Tuesday, August 11, 2009

Where are the Butterflies and Bees?

Northern Pearly Eye

We are continuing to experience unusual summer weather this year. July was cold and wet and while the temperatures have warmed up in the past few days, we have been drenched by frequent heavy rains. Our lawn is thick and green and needs cutting twice a week. The garden is butterfly and bird friendly with plenty of flowers, milkweed, parsley and water.

My August Garden

In normal year we do not need to cut our grass in July and August as the lawns generally burn out and become dormant. My garden is lush and the tomato plants are over a metre and a half tall. But I have very few tomatoes developing even though the plants have plenty of blooms. My grape tomatoes have not yielded a single ripe fruit this month. It seems this weather has discouraged or destroyed many of our pollinators. Butterflies, bees and other flying insects are scarce.

Lots of meadow flowers but few butterflies

We went for a walk in a natural area close to home last week. The meadows and ponds attract many butterflies and dragonflies and I took pictures of a variety of species here last year. In an hour we saw one Monarch butterfly, two Yellow Swallowtails, half a dozen Cabbage Whites and a few grasshoppers and dragonflies. We did not encounter a single mosquito. The Northern Pearly Eye in the first photograph is the only butterfly I have encountered at close range this year.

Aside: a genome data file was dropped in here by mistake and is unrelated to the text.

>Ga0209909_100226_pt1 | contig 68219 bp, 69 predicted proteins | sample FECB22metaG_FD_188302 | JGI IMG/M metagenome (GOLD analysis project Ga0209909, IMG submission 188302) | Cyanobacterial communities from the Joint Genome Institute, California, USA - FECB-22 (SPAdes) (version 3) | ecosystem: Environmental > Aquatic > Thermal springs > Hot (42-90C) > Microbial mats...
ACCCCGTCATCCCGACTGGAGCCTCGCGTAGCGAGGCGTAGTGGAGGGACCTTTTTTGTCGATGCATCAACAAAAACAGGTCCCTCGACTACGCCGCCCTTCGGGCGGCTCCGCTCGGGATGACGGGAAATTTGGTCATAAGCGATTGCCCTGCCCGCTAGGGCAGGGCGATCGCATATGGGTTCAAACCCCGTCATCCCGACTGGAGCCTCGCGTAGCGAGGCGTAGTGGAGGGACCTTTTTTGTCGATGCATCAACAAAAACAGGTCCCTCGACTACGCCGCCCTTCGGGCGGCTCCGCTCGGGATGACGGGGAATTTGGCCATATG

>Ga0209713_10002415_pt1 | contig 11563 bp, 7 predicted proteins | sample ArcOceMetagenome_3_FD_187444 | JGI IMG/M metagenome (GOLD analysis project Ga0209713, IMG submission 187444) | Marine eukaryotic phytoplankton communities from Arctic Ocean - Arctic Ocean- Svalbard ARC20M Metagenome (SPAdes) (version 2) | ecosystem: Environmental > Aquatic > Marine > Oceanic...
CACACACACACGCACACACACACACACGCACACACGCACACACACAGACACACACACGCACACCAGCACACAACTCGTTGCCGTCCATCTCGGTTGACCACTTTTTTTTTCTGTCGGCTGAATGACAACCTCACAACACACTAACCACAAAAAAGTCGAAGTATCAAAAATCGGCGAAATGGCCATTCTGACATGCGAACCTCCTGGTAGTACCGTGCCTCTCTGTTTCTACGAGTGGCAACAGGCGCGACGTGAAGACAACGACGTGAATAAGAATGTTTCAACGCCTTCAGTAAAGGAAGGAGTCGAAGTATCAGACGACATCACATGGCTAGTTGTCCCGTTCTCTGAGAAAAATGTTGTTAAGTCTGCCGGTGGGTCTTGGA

I did find an active wasp nest high in a tree along a trail. I destroyed one last year which was being built under our picnic table but no wasps have even approached my hummingbird feeder this season. I seen hummingbirds only twice this summer and have heard other people comment that they are not around much.

I have added a link below to an article on the CBC website about the unfortunate state of Monarch Butterflies this year. Hopefully they will make a comeback in the future.

16 comments:

  1. We have great weather here but i see at the news that the weather has gone crazy to other countries.

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  2. Even over in our area I had hardly seen any bees or butterflies and we have had the opposite of you, winter was long but it transitioned straight into the heat of summer without warning. Tons of wasps though.